Bible translations

Literality of Bible Translations

Which Bible translations do you use and why do you use them?  For many of us, that may not be something that we regularly think about.

Many of us attend a church that falls into one of two categories:

  1. We like the church and that’s why we chose/choose to go there.
  2. It’s the family church.

Normally, Bible translations come along for the ride at the church.  Personally, you may use something that isn’t the church standard, but many pick Bibles based upon what their church leaders use or advocate.

Literality of Bible Translations

Notice I didn’t say “accuracy”.

While I’m grossly over-simplifying the issue, the spectrum of Bible translations ranges from word-for-word (most literal but not always communicating a concept ideally) to thought-for thought (less literal but conveying the intent better in our modern language).  I think the favored term for “thought-for-thought” is “dynamic equivalence”.  This spectrum creates tension and difficulty among a lot of different people for a variety of reasons.  For now, disregard that discussion–I’m happy if you own a Bible.

What you’ll find is that the less literal translations are often easier to read due to being more like our modern, spoken/written English.  The more literal translations are often more terse–the words are transliterated and then minimally rearranged to adhere to grammatical rules and to get to a modicum of comprehensibility.  There will always be a minor inflection of personal beliefs into equivalency-motivated translations while more literally translated Bibles will always be more difficult to understand.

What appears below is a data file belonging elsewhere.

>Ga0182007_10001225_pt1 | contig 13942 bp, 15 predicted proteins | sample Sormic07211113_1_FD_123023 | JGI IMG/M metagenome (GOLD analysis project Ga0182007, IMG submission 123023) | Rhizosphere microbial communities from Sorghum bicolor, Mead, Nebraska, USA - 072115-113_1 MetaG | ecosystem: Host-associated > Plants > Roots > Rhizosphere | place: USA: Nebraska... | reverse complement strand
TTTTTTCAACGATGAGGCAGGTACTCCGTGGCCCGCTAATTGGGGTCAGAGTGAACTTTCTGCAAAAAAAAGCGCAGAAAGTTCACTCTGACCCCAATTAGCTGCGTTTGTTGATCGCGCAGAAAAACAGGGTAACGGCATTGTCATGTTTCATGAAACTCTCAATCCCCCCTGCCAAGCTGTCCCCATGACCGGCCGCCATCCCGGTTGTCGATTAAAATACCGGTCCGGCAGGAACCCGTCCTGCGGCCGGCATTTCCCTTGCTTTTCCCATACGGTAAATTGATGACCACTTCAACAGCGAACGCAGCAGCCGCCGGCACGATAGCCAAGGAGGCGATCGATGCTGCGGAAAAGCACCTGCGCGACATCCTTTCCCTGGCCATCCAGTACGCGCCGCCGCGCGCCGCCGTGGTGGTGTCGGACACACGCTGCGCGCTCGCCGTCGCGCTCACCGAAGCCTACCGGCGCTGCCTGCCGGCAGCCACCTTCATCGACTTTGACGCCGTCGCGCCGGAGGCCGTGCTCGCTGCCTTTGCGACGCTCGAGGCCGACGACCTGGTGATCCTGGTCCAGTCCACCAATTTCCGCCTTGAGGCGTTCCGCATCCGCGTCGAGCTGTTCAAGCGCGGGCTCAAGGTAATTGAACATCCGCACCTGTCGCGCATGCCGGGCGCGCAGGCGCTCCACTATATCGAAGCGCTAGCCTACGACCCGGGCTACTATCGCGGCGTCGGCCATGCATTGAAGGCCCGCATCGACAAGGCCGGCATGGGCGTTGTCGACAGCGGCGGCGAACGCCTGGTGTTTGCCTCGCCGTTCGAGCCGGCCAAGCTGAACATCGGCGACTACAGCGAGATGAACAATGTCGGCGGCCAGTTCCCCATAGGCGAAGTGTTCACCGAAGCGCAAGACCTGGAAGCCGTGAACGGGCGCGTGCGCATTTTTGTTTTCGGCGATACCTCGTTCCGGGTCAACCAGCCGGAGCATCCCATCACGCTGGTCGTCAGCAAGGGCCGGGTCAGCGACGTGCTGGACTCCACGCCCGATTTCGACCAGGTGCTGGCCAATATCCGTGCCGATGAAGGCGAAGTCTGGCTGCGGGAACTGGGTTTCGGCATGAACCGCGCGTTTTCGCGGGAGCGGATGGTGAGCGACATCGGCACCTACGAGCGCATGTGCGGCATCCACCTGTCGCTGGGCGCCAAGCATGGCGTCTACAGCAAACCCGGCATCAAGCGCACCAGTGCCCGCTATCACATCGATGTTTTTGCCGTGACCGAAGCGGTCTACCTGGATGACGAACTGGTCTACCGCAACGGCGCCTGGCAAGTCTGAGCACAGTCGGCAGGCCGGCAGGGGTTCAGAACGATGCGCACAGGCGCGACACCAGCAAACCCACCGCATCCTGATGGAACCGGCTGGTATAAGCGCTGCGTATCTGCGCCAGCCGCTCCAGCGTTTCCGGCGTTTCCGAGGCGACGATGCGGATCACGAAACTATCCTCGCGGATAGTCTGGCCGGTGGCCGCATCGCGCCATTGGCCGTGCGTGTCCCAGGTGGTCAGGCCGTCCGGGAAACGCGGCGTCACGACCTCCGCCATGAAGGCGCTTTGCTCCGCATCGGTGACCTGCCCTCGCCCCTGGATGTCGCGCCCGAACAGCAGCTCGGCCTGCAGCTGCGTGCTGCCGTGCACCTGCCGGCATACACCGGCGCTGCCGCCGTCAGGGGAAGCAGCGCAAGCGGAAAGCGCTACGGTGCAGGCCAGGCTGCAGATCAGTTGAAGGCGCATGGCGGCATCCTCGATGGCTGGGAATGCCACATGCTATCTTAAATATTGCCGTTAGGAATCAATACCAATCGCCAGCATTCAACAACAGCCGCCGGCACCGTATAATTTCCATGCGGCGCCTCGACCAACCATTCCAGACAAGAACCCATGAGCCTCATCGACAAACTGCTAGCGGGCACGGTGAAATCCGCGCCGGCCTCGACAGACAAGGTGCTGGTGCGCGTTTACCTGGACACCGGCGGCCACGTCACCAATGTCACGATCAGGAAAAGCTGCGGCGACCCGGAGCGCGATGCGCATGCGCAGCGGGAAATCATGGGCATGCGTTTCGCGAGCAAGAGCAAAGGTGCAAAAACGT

To see a metric of where many Bible translations fit in that spectrum of literality, visit the following link:

http://www.apbrown2.net/web/TranslationComparisonChart.htm

The graphs there do not provide bragging rights.  It gives you a scale to see what the translators of your translation were trying to target their produced equivalency.  Even better, that link provides several passages with clear comparisons.

Conclusion

Comparing two translations is a difficult task.  While there are some translations that have clear audiences, most major translation efforts have an honest, trustworthy goal of bringing the Bible to more people.

In all fairness, most translations are owned and copyrighted for the intent of bringing a profit. Oddly, this kind of ensures the integrity of the translation in that clear agendas in the translation effort would be pointed out and the expense of the effort of translation would ultimately be a tremendous loss.  Further, Bibles cannot be published without cost.

What am I ultimately suggesting?  Use multiple translations.  If your beliefs are founded upon the use of only one translation, then it’s a bad belief.  I think you’ll learn that a variety of translations provides insights to the others and will make your understanding of any passage much more profound.  If you have a more literal translation–or an older translation–a less literal translation might be a breath of fresh air.  If you’re reading from a less literal work, a stroll in grammar more like what is produced may help to develop more appreciation for the original manuscript.

In either case, I wish you the best in your studies.

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